September 6, 2019 — The most serious charge against Stephaine Jackson, the Gunnison County woman once accused in her brother’s death, was dismissed Friday when she pleaded guilty to a single count of tampering with a deceased human body.
She agreed there were extraordinarily aggravated circumstances and faces between 16 and 24 years in prison when she is sentenced in November.
Jackson, her husband, David, and her mother, Deborah Rudibaugh, all were arrested in 2018 after Jacob Millison was found buried on their Parlin ranch in 2017. Millison, 27, had been the subject of a missing persons report in 2015, which Rudibaugh ultimately made after his friends spent several months pushing for answers.
Jackson, who denied having a hand in Millison’s death, was initially charged with first-degree murder (as an alleged complicitor) and 12 other offenses; all of those charges were dismissed when she pleaded guilty to tampering, a class-3 felony.
The District Attorney’s Office, in a statement announcing the plea Friday, said the resolution was “appropriate” in light of the facts of the case and the desires of Millison’s family.
“We know Jacob Millison’s friends and family want all the answers. We never can have all the answers in this case, but this agreement is a great result,” District Attorney Dan Hotsenpiller said.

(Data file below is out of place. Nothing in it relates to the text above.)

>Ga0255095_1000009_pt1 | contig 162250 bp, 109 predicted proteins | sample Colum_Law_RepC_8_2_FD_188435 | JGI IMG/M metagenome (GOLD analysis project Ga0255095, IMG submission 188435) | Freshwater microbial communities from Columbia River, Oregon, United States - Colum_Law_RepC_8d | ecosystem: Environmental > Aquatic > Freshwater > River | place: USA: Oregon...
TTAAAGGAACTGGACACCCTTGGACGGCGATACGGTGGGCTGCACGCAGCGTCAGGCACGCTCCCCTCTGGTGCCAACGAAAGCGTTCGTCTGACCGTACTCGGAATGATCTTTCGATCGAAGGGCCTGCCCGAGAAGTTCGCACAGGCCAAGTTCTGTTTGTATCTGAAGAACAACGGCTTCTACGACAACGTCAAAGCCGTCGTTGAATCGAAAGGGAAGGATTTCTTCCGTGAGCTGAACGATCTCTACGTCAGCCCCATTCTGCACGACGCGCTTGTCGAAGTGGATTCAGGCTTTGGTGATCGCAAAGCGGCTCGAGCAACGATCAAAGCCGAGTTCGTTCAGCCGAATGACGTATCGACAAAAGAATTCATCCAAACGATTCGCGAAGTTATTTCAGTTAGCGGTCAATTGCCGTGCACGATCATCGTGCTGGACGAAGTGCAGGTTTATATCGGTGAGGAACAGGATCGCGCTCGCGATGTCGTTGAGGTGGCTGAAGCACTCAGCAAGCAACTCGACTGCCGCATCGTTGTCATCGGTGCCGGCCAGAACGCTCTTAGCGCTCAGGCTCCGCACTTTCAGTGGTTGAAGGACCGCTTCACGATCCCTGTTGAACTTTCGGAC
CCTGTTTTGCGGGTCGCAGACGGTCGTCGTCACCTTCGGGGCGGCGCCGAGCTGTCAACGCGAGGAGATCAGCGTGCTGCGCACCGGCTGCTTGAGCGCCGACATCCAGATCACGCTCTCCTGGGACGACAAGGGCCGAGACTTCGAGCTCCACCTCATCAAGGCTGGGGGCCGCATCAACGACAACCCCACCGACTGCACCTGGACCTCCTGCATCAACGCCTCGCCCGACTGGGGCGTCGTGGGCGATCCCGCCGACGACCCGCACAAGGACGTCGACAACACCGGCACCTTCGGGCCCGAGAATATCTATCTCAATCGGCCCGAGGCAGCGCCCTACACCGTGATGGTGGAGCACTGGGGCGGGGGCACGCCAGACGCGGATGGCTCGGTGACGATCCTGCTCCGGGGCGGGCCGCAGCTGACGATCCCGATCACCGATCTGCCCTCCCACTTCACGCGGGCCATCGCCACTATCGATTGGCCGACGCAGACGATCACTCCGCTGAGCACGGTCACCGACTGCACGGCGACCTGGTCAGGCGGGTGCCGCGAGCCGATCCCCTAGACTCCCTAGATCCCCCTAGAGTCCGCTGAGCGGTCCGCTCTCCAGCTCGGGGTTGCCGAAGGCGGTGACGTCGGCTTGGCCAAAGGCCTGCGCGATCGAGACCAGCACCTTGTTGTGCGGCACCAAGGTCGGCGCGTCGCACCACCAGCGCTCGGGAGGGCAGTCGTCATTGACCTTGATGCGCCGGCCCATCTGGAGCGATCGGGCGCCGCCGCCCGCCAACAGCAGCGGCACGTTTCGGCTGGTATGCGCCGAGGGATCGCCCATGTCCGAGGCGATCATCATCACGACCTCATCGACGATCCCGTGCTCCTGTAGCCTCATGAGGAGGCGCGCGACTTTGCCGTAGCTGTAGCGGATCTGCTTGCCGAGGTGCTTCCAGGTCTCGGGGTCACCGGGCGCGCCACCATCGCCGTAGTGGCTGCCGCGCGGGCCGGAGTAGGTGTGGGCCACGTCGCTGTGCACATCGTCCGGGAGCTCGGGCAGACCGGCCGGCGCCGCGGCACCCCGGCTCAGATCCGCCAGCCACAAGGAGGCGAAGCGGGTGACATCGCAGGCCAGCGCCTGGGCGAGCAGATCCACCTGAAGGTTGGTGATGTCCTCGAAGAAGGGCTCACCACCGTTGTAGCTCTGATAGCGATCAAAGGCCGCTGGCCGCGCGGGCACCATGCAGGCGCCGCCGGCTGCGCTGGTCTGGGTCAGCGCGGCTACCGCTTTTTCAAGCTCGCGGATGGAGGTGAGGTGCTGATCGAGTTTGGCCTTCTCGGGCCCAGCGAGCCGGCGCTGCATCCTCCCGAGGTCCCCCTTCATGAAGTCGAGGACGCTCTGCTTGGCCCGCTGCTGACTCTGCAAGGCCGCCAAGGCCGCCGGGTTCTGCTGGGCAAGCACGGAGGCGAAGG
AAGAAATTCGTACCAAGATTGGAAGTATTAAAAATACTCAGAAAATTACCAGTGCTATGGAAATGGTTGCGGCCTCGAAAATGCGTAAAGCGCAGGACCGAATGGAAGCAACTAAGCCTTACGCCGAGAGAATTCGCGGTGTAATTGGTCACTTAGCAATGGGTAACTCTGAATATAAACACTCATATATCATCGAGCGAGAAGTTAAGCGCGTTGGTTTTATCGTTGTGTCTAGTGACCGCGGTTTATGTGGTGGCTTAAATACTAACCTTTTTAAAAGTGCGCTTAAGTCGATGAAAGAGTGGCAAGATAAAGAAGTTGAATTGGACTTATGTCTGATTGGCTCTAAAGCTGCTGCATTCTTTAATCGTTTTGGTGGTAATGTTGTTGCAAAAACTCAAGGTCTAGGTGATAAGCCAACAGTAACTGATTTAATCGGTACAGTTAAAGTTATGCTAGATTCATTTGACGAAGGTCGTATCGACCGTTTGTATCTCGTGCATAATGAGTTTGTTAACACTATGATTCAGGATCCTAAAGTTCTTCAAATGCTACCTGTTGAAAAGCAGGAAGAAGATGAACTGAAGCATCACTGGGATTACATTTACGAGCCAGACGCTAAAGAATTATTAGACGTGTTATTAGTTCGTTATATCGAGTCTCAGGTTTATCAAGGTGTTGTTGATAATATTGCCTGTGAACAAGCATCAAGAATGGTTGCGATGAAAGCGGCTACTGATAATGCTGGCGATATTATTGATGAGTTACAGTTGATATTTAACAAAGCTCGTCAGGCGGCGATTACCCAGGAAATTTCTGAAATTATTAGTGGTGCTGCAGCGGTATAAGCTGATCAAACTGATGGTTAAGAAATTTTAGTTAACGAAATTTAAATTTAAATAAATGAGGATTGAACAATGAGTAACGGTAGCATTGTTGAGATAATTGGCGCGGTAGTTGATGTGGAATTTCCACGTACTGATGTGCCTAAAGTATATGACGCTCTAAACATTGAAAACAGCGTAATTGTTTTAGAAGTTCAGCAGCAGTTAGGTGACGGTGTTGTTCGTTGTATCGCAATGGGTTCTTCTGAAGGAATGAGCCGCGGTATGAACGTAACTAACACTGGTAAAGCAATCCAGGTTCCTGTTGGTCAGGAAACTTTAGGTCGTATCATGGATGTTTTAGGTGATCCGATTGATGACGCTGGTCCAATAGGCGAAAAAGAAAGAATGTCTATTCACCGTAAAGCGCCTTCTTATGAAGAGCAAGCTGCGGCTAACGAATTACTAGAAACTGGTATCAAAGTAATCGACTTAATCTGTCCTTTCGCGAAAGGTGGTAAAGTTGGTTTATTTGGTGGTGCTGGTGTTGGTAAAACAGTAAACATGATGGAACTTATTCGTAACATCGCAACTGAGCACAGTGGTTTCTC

Hotsenpiller said Millison and Stephaine Jackson’s father did not object to the agreement and that the man had in fact wanted his daughter to face less time behind bars.
David Jackson, who last year also pleaded to a tampering charge, faces up to 10 years in prison when he is sentenced Oct. 11.
Rudibaugh in June pleaded guilty to second-degree murder, admitting she shot her son in the head as he slept. She insisted, however, that her daughter had nothing to do with the murder.
Rudibaugh, who is terminally ill, was sentenced to 40 years in prison.
Although Rudibaugh also insisted she had moved her son’s body with farm machinery and “Yankee ingenuity,” the Jacksons’ pleas indicate they helped conceal Millison’s remains.
Millison first was buried in a manure pile and, when David found his body, Stephaine told him to rebury her brother, arrest affidavits say. David placed animal carcasses on top of Millison’s body and repeatedly misrepresented what he knew when asked about Millison’s disappearance, court documents also say.
Hotsenpiller said Stephaine admitted to coming across Millison’s body and to having it moved.
Prior to the plea, the prosecution’s theory was that she had encouraged the homicidal act, not that she actively committed it, Hotsenpiller said.
“These are always challenging cases,” he said.
Jackson was last month sentenced to six months in jail after she was convicted of reckless endangerment in a 2016 incident in which she had been accused of firing a gun near David. She was acquitted of felony menacing.
An earlier witness tampering charge against her was dismissed.
Her sentencing for tampering with her brother’s body was set for Nov. 8.
“I am proud this office worked very hard to achieve justice for Jacob Millison,” Hotsenpiller said, citing the hard work of investigators from the Gunnison County Sheriff’s Office and Colorado Bureau of Investigation.